If the Rule Didn’t Exist

But determination is not always enough.

Zuniga said that the programs can’t fully make up for the time it takes to transition to a new school. Language acquisition becomes especially difficult for these students, she said. Cabral explained that students moving between states are sometimes placed in a different grade.

Forming relationships is also a challenge for migrant students, especially those entering adolescence. Cabral said she sees students “struggling with the balance between peer relationships and achieving the standards.”

Sanchez and Tapia see their own children experiencing these difficulties.

“They don’t have friends,” Sanchez said. She also said that switching between different school curriculums and materials is difficult for them, and she sees a negative impact on their grades.

Tapia said her children, especially those with special needs, have trouble adjusting between schools. For example, at their school in Bakersfield, middle school begins in fifth grade. In Coachella, it doesn’t begin until after sixth grade. After they moved, her children at first thought they’d been placed in the wrong school.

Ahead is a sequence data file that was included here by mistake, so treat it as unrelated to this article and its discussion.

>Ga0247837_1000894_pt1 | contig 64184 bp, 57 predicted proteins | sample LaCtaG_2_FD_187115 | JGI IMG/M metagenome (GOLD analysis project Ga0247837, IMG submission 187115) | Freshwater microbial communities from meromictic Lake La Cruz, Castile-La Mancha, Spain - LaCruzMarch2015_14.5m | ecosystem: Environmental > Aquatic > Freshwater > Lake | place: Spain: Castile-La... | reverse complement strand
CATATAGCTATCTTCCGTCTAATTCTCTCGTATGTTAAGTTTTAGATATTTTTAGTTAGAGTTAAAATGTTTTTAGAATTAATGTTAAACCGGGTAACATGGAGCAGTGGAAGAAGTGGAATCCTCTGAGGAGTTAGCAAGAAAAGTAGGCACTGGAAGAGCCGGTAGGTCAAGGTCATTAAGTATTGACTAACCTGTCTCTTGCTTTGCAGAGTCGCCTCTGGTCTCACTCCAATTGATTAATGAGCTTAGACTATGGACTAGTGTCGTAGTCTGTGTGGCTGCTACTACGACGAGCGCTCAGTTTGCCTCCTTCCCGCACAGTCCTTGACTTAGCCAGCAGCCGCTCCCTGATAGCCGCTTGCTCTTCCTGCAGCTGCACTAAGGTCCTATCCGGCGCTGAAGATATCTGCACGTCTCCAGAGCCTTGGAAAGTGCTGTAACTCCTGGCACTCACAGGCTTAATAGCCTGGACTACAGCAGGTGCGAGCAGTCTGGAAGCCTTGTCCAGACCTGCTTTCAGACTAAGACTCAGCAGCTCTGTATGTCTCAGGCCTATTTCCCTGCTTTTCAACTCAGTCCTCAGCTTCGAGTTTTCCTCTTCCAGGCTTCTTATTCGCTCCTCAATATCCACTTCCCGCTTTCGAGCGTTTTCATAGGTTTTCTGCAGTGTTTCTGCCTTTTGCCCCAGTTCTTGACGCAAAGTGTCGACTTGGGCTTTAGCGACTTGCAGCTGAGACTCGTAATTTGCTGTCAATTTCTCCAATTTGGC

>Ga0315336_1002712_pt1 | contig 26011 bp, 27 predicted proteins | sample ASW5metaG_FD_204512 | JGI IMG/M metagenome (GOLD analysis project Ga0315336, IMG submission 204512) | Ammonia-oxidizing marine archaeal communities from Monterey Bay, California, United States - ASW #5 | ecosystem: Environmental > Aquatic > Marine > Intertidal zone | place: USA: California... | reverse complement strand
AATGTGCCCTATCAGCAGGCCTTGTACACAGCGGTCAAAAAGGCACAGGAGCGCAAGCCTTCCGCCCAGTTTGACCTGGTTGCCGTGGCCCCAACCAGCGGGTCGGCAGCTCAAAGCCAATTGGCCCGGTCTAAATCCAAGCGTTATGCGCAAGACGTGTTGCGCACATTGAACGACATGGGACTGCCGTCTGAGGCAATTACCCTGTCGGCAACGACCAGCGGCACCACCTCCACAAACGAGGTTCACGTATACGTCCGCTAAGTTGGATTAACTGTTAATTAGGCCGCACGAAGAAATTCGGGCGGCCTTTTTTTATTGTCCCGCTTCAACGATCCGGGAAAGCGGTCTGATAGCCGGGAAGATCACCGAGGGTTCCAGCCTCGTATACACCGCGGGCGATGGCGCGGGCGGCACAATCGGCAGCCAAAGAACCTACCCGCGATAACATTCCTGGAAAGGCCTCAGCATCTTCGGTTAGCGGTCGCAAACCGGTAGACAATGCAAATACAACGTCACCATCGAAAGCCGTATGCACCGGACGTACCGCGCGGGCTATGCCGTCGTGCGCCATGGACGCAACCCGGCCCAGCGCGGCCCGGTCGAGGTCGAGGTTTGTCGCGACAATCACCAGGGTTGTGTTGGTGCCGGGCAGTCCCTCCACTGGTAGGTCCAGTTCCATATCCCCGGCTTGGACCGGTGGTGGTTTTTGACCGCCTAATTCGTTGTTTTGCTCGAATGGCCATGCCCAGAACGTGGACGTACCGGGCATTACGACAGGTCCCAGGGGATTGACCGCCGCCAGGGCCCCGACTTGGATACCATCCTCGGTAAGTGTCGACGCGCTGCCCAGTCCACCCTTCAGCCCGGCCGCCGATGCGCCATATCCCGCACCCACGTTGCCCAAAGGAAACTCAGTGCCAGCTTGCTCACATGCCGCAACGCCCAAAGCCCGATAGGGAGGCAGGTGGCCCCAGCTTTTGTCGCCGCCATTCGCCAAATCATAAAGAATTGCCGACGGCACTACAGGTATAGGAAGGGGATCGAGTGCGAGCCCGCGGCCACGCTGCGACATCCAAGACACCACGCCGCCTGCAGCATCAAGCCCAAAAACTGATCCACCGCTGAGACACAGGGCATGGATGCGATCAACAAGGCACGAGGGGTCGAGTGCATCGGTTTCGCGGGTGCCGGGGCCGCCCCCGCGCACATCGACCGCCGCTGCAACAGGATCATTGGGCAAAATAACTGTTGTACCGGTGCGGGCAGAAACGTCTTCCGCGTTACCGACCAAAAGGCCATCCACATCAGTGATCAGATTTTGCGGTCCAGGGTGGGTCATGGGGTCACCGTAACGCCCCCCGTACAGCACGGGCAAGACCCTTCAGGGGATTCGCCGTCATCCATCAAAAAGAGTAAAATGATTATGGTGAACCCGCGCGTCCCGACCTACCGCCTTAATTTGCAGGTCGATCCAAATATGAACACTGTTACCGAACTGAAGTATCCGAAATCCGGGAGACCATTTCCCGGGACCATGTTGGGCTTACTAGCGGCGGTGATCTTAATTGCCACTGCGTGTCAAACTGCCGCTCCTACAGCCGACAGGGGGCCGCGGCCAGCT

If the 50-mile rule didn’t exist, Sanchez said she’d try to find work in the Bakersfield area year-round, migrating between the area’s different crops and orchards with the changing seasons. This would allow her children to stay in the same school all year.

She wants her children to have a good education “so they can have a career, a better job,” she said. “So they won’t be like we are, going from place to place.”

“These families sacrifice so much to succeed,” said Lauren Ornelas, founder and executive director of the Food Empowerment Project. “We feel that the governor and the state of California has a responsibility to come up with a solution that can help these children with their education.”